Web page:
## CryptoDB

### Rex Fernando

#### Publications

**Year**

**Venue**

**Title**

2023

EUROCRYPT

Maliciously-Secure MrNISC in the Plain Model
Abstract

We study strong versions of round-optimal MPC.
A recent work of Benhamouda and Lin (TCC '20)
identified a version of secure multiparty computation (MPC), termed
Multiparty reusable Non-Interactive Secure Computation (MrNISC),
that combines at the same time several fundamental aspects of secure
computation with standard simulation security into one primitive:
round-optimality, succinctness, concurrency, and adaptivity. In more
detail, MrNISC is essentially a two-round MPC protocol where the first
round of messages serves as a reusable commitment to the private inputs
of participating parties. Using these commitments, any subset of parties
can later compute any function of their choice on their respective inputs
by broadcasting one message each. Anyone who sees these parties'
commitments and evaluation messages (even an outside observer) can learn
the function output and nothing else. Importantly, the input commitments
can be computed without knowing anything about other participating
parties (neither their identities nor their number) and they are reusable
across any number of computations.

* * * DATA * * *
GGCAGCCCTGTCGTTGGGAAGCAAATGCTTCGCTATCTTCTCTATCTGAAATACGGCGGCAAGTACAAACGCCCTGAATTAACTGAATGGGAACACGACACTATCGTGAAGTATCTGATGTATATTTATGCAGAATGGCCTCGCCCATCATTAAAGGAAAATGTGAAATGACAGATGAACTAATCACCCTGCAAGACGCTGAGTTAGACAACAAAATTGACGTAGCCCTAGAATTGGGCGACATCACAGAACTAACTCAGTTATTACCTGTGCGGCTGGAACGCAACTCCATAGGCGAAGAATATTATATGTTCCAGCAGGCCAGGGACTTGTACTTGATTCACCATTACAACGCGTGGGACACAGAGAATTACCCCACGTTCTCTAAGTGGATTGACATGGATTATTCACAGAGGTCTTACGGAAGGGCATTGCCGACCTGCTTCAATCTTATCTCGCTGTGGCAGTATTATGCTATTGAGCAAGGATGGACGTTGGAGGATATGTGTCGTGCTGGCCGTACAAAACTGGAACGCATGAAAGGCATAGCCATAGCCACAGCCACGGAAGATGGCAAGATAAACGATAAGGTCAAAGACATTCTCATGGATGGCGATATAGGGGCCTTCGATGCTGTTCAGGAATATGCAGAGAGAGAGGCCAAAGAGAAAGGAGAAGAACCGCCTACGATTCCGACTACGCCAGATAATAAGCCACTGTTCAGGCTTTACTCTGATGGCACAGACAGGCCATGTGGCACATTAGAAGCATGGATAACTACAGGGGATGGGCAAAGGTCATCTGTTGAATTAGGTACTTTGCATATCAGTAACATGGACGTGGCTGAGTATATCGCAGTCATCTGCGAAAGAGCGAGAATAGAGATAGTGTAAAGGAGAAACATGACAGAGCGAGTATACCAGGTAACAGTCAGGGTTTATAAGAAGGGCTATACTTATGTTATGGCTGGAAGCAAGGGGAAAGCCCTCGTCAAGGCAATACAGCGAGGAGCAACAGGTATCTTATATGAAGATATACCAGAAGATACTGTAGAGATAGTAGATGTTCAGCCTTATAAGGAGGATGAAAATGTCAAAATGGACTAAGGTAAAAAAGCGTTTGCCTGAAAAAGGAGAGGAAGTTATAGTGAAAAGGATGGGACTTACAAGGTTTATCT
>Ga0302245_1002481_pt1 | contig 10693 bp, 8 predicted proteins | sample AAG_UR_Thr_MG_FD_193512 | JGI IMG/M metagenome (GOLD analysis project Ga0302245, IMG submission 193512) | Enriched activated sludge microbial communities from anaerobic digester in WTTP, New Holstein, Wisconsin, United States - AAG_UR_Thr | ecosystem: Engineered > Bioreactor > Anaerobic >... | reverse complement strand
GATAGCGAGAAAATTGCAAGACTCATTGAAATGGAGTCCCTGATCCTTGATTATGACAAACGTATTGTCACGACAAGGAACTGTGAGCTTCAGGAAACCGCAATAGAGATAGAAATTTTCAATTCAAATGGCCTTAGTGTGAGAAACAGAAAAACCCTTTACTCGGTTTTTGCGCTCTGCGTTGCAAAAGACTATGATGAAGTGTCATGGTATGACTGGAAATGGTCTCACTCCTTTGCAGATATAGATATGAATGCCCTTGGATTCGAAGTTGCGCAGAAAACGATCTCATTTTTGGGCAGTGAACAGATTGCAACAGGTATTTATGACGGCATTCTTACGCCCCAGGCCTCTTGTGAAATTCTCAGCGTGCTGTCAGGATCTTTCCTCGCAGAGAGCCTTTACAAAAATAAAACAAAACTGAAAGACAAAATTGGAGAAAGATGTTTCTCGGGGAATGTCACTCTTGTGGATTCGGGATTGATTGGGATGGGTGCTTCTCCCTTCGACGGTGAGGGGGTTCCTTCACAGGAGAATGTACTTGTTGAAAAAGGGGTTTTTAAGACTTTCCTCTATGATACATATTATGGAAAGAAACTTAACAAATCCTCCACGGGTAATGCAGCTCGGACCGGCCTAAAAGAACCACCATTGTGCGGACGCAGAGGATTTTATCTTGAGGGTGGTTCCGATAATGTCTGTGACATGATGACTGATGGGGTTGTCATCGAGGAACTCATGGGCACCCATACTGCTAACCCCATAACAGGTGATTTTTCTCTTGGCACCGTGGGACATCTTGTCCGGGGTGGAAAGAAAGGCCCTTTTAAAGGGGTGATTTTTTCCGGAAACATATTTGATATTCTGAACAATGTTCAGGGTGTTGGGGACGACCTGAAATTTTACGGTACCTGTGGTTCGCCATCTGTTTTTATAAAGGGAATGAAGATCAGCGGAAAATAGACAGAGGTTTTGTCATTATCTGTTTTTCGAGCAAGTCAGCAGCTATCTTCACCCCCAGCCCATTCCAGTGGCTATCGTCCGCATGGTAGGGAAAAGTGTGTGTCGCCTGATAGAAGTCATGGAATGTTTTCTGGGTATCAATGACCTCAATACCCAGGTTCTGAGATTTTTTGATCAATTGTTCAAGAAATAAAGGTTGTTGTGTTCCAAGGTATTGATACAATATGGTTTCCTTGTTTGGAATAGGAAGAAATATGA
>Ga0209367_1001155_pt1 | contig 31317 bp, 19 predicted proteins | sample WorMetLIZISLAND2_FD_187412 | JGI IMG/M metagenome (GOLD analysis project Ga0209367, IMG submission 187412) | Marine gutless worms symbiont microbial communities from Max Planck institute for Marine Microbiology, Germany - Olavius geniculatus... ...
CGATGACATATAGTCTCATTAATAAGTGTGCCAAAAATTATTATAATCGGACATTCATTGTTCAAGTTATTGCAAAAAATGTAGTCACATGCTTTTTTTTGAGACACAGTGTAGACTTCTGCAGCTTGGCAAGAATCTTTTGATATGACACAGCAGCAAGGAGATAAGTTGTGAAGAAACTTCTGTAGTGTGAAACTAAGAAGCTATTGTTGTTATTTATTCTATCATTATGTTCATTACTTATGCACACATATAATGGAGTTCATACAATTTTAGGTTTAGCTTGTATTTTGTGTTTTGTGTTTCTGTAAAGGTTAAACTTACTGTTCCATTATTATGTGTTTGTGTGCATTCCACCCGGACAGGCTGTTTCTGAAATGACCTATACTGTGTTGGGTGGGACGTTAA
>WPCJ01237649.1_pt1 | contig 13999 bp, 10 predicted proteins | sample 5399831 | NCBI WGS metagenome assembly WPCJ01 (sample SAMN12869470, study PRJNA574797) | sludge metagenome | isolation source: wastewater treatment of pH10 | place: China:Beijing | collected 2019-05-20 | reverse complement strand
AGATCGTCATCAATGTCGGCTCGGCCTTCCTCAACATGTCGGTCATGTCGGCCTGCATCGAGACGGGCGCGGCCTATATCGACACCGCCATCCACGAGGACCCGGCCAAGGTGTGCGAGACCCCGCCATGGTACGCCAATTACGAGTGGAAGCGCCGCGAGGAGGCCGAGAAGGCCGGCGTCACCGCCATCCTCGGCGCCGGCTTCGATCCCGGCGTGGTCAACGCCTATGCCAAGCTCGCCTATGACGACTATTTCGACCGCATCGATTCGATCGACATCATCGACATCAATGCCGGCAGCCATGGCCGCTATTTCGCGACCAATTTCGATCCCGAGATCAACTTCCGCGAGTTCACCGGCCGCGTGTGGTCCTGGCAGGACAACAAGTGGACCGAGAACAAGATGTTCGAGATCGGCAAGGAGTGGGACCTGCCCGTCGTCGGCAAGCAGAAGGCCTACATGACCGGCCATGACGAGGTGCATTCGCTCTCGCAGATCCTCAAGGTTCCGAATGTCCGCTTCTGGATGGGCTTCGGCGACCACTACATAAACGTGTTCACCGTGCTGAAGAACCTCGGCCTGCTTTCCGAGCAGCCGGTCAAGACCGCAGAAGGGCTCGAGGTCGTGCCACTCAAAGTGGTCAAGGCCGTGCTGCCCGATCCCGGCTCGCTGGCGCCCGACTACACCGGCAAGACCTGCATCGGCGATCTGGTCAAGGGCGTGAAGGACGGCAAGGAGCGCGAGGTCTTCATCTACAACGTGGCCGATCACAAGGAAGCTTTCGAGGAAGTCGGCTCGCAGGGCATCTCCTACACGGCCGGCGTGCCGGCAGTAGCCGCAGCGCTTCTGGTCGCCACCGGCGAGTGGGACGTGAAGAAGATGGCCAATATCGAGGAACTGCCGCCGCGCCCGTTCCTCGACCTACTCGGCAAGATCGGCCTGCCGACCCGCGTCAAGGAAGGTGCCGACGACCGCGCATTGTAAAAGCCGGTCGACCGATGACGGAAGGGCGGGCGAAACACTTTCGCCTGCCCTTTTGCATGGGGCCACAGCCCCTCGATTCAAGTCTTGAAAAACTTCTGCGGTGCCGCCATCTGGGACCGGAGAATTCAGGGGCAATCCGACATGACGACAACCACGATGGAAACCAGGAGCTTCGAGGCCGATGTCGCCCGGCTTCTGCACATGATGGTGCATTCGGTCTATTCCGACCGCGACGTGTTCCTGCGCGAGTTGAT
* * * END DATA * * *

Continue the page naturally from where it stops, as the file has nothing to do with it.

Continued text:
By now, there are several known MrNISC protocols from either (bilinear)
group-based assumptions or from LWE. They all satisfy semi-malicious
security (in the plain model) and require trusted setup assumptions in
order to get malicious security. We are interested in maliciously secure
MrNISC protocols in the plain model, without trusted setup. Since
the standard notion of polynomial simulation is un-achievable in less
than four rounds, we focus on security with \emph{super-polynomial}-time
simulation (SPS).
Our main result is the first maliciously secure SPS MrNISC in the plain
model. The result is obtained by generically compiling any
semi-malicious MrNISC and the security of our compiler relies on several
well-studied assumptions of an indistinguishability obfuscator, DDH over Z^*_p and asymmetric pairing groups,
and a time-lock puzzle (all of which need to be sub-exponentially hard).
As a special case, we obtain the first 2-round maliciously secure SPS
MPC based on well-founded assumptions. This MPC is also concurrently
self-composable and its first message is short (i.e., its size is
independent of the number of the participating parties) and reusable